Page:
The trouble with texting your veterinary client

Even veterinarians aren't immune to messages lost in translation.
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Dec 01, 2012

When texting first came on the scene, I hated it. I told my daughters it was the stupidest thing ever invented and that it would never catch on. Boy was I wrong. And now I text more than anyone I know. I think it's great. I use it as a way to communicate with clients and still show concern for their critters—without having to listen to endless stories about irrelevant matters. But technology can still play tricks on you, however great it may seem.

The plot of this story involves two people who brought their horses to my clinic at about the same time. They were both from the Houston area and had the same area code. Now Houston is a long way from Lamesa, and I don't get many text messages from phone numbers with a Houston area code.

One horse was a mini that belonged to an older gentleman named Colin. We had done a colic surgery on the mini, and Colin stayed at our clinic for two weeks while the horse recovered and went through some complications. Colin spent every working hour at our place and got to know every horse that came through during that time.

Colin was a wonderful man and we became fast friends. He was 75 years old and just fell into our place like he worked there. He would feed horses and clean stalls. He knew what was wrong with every horse at the clinic. One of the horses, Bird, was of particular interest to Colin, since this horse had also undergone colic surgery and complications that were similar to his own mini's.

The other person with the Houston area code was a very wealthy woman who traveled all over the world and who owned a horse named Hiney. The horse had run its foot through a tin barn wall and sustained a terrible laceration that required intensive treatments. The client never actually came to the clinic, though. Her trainer brought the horse in and picked it up when it was through with treatment. But I would text the woman every day and give her updates on Hiney.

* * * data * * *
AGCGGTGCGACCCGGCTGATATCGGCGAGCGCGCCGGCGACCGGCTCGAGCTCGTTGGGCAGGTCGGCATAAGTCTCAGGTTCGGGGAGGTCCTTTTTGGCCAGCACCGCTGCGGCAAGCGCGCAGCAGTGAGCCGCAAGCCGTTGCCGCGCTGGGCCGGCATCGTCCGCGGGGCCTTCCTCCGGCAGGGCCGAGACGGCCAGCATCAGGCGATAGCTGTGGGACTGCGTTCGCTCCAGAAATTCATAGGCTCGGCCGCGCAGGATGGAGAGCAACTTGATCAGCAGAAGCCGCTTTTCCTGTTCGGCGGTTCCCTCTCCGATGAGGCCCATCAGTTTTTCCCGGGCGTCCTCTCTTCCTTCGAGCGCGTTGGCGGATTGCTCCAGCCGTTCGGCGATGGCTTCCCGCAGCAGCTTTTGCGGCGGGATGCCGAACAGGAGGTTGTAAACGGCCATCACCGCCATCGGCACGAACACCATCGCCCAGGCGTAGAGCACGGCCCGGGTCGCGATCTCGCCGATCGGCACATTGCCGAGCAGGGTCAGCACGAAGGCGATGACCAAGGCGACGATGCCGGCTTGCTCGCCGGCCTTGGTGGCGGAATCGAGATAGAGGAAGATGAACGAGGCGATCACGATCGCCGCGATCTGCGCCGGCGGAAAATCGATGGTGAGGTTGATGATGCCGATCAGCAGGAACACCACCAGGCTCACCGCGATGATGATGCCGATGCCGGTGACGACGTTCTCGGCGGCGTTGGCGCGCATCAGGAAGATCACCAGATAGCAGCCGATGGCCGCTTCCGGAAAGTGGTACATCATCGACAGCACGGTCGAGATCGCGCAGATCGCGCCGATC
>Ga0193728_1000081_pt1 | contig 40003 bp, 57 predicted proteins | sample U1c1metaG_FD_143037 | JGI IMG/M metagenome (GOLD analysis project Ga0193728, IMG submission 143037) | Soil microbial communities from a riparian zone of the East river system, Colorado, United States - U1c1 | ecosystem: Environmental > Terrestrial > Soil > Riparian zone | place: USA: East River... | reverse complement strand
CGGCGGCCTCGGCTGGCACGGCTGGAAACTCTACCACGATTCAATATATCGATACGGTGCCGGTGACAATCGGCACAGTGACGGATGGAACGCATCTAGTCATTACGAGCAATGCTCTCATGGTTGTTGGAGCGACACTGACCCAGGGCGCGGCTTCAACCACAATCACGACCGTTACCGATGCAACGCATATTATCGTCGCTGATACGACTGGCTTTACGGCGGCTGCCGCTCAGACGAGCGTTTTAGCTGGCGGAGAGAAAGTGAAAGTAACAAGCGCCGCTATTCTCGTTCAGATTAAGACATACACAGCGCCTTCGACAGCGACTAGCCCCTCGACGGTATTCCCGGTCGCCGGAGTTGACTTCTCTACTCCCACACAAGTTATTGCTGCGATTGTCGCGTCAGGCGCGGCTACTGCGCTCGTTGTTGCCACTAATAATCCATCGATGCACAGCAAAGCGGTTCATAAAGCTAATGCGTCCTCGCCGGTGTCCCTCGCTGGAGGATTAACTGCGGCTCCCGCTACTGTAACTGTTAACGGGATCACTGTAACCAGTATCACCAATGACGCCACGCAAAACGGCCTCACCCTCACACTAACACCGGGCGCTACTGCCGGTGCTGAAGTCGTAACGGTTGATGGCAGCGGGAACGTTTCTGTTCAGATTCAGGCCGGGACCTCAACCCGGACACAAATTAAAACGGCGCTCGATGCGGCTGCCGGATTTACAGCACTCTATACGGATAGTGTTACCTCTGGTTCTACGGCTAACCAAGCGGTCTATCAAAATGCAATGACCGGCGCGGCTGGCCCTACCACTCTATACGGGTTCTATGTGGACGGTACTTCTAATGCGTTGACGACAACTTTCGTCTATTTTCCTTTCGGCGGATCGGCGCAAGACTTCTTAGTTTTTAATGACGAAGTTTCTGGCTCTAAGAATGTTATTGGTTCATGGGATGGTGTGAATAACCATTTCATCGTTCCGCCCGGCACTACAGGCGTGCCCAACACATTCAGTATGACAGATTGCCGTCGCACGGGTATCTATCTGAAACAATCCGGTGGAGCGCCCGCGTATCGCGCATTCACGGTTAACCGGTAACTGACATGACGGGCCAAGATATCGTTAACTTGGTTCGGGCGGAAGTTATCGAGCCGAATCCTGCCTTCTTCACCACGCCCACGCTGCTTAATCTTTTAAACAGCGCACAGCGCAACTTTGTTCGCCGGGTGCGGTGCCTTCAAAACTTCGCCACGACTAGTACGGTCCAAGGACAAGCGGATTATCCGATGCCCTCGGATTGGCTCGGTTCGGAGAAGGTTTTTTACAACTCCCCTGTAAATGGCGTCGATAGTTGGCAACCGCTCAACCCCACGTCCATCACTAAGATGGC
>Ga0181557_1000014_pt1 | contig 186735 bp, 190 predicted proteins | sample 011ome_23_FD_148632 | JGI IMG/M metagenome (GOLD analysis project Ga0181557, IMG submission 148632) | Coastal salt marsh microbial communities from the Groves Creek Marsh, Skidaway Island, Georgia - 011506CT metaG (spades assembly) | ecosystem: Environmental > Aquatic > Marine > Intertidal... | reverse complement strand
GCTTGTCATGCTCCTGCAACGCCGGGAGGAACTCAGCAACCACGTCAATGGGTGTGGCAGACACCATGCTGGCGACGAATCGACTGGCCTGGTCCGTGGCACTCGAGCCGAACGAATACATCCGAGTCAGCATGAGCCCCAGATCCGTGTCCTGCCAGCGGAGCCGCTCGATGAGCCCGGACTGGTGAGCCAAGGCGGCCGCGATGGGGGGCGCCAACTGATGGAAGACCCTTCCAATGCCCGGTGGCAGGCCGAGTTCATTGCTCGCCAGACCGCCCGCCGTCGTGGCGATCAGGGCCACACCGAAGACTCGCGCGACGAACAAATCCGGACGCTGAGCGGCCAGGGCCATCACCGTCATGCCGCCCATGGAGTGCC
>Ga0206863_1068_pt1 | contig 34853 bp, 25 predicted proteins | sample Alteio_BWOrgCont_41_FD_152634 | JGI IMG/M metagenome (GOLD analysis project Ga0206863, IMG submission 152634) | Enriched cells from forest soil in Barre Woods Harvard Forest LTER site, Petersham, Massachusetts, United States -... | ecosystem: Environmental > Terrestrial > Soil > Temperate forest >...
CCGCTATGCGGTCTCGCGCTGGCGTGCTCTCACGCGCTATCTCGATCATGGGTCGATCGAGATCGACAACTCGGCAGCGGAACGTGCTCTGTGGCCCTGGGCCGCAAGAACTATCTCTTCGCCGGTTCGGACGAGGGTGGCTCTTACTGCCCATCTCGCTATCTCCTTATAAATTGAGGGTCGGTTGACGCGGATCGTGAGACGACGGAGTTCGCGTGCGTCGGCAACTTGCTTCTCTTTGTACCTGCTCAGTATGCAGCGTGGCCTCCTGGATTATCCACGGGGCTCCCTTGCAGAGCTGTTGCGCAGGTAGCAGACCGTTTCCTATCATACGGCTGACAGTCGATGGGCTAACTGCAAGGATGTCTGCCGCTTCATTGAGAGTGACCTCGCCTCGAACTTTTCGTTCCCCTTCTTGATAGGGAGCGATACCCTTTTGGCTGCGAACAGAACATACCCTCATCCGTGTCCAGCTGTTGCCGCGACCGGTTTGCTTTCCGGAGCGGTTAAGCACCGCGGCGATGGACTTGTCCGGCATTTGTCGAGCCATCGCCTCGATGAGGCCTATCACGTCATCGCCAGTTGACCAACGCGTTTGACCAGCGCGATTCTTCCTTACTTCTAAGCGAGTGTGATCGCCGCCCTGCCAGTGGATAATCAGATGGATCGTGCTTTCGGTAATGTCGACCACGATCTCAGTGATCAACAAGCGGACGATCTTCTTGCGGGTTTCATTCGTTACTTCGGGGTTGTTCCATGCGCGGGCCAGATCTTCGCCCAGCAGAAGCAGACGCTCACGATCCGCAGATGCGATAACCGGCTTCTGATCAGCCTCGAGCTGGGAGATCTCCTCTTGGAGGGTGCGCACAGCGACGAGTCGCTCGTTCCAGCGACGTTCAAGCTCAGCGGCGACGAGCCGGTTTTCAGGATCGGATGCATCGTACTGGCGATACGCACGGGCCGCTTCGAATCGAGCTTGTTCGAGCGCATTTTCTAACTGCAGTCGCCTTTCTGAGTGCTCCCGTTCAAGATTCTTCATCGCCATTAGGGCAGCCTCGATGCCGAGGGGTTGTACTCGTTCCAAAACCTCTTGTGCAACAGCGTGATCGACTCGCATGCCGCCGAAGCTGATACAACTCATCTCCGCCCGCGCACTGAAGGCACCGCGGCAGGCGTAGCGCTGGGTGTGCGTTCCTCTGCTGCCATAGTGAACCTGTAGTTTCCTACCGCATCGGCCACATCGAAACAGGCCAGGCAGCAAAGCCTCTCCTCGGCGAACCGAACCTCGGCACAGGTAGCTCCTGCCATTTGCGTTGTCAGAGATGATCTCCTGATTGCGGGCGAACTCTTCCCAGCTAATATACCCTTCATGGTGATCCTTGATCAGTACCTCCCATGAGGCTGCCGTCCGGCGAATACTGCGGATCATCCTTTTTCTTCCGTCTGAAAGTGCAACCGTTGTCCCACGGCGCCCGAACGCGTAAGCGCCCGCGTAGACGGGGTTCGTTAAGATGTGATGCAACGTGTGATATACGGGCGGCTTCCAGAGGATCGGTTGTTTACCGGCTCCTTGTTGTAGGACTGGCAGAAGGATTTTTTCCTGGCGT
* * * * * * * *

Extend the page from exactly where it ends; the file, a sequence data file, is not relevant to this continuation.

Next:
All of these introductions led to the event that occurred after Colin, his mini and Hiney had been gone from the clinic for at least two weeks. One day my phone buzzed with a text. Now I usually don't put people's names in my phone, since I don't want 10,000 saved phone numbers clogging up my address book. But I recognized the Houston area code on this number. The text read: "Hello Dr. Bo, I hope things are going well there in Lamesa. We have not received a bill from you yet and we need it to turn in to the insurance company. Thank you so much for all you do. You guys are great."

The first person I thought of was Colin. He had texted me several times to keep me up on his mini. (To be honest, I had completely forgotten about Hiney's owner and was not expecting to ever hear from her again.) So still assuming it was Colin, I sent him this text back: "Hello, my friend. I am not sure when bills are to be sent, but we just send them once a month so you should get it soon. Just finished doing surgery on Bird again. He developed adhesions and we wound up having to put him to sleep. Bad day here."

Remember, I thought I was talking to Colin about a horse named Bird—the one he had helped me work on while he stayed at our clinic. Imagine what went through my mind when I got the following text in reply: "So sorry. I love birds and am down on the coast where there are millions of them. Thanks so much for your excellent care of Hiney. Susan sent pictures and she looks fantastic. Can't thank you enough."

After reading that text, I sat at my desk and laughed for five minutes. At least I didn't send anyone a text saying, "I sure do miss your Hiney."

Dr. Brock owns the Brock Veterinary Clinic in Lamesa, Texas. For a complete list of articles, visit http://dvm360.com/brock.